KNAC.COM: That album seems to grow more revered as time goes on, itís quite a phenomenon.

KING: Itís fine by me, it means we must have done something good. I donít spend much of my life dissecting what people think about this or that, but it is pretty cool that something you did that long ago is still making such an impact. So good for us (laughs).

KNAC.COM: "Raining Blood" even ended up on a South Park episode a little while ago.

KING: Yeah. That was pretty funny. And Iím glad to know Matt and Trey are fans because I think their show is brilliant. Itís too bad the networkís been pussying out on them lately [with the Scientology and Prophet Muhammed episodes]. But it was good to see the song being put to good use, if we can horrify some hippies weíve done our job.

KNAC.COM: Like you were saying before, youíve been doing this quite awhile. Have you thought about how much longer you might want to carry this on, or will we be seeing your version of the Rolling Stones "Steel Wheels" tour when you guys are 60?

KING: I hope not. I donít see how this music would translate that late in the game because it is a workout. I donít want to come out on some reunion gig where weíre all lethargic and canít even headbang. Thatís part of seeing the show, not just listening to it, not just the lights and the backdrop, but the energy we all deliver on the stage. Thatís probably going to have the most bearing on when the band hangs it up, that or if for some reason it becomes unfun, and Iím hoping it stays fun forever.

It just depends how long everyone wants to do it. Weíve got this record pretty much in the bag, I could see us doing one more or maybe two at least. It kind of depends on the cycle, because we havenít done a record in five years. I donít want to do that again. Iíd like to have another in three, if we can pull it off. But if we keep getting offered tours, it might take that long.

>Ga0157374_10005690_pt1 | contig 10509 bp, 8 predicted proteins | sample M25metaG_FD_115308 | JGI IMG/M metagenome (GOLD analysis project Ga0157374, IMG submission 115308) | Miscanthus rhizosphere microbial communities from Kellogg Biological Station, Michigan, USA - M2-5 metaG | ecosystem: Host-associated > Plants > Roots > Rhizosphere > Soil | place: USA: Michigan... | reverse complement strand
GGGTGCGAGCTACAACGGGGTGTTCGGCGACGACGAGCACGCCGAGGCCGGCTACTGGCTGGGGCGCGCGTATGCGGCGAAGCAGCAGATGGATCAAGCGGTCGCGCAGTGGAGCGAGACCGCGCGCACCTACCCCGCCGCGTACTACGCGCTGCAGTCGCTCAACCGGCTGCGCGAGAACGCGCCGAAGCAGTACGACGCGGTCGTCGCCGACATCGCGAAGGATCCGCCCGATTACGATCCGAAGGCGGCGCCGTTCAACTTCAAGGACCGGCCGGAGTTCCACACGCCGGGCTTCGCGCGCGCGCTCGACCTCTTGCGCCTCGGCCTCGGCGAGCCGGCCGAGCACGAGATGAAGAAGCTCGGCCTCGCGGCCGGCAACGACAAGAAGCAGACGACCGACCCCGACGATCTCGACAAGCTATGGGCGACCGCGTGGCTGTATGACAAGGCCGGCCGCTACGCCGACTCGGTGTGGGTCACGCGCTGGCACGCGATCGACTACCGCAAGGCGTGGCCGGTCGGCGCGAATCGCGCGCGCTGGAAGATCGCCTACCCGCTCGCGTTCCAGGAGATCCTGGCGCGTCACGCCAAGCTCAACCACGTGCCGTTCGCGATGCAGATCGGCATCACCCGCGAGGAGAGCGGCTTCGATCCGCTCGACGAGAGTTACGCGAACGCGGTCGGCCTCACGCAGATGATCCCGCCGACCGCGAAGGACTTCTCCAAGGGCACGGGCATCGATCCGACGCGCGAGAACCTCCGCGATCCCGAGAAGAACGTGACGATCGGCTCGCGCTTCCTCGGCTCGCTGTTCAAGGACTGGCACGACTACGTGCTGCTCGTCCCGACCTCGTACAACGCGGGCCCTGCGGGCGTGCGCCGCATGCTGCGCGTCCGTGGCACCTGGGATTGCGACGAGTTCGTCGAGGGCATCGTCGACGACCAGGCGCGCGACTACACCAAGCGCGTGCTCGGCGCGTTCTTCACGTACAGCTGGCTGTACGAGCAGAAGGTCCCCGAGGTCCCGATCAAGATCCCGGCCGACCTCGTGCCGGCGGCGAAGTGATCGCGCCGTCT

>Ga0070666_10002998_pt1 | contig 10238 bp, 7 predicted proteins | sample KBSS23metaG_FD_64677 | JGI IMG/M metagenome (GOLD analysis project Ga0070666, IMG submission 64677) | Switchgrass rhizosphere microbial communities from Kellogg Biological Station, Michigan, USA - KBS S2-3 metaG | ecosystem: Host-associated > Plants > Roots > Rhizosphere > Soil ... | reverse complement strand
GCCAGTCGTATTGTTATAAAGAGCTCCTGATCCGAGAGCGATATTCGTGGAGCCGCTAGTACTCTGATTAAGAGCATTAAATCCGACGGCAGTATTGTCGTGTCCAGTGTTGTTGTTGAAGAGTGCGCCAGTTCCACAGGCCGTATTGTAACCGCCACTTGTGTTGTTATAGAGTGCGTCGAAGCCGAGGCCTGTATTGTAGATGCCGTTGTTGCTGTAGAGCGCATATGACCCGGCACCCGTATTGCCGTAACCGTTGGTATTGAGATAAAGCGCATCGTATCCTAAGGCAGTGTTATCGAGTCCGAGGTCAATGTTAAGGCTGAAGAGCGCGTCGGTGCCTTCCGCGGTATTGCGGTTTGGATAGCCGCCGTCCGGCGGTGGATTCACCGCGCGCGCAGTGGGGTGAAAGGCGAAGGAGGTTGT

For us, when we go on tour, we drop any new stuff weíre doing to concentrate on the live show. And the types of tours weíve been doing have been frequent enough, but sporadic enough that is becomes difficult to get much done on new material. Weíre always coming up with ideas, I have a lot of ideas that are left over from this record, but we really need to stop completely from touring to be able to work them into songs.

KNAC.COM: Do you have anything special planned for your Unholy Alliance tour? Is it going to be a big production because itís playing bigger places?

KING: Weíre trying to figure all that out now. Weíve been so focused on the record that we havenít talked that much about the tour. So I donít know what weíre going to do, but it starts in two months, so weíre gonna have to throw something together pretty quick (laughs).

KNAC.COM: You could always do a Gwar take on your Reign In Blood shows and spray the audience with blood instead of you, or something.

KING: You know, someone already brought that up (laughs). But the problem with anything like that is you always get some clown whoíll complain about his faggoty T-shirt getting messed up, and the less we have to deal with lawyers the better. We get in enough trouble as it is.

In Part 2, frontman Tom Araya offers his take on Slayerís latest chapter, how many chapters he thinks Slayer has left to write and how sometimes the band really does do it for the money. Read it here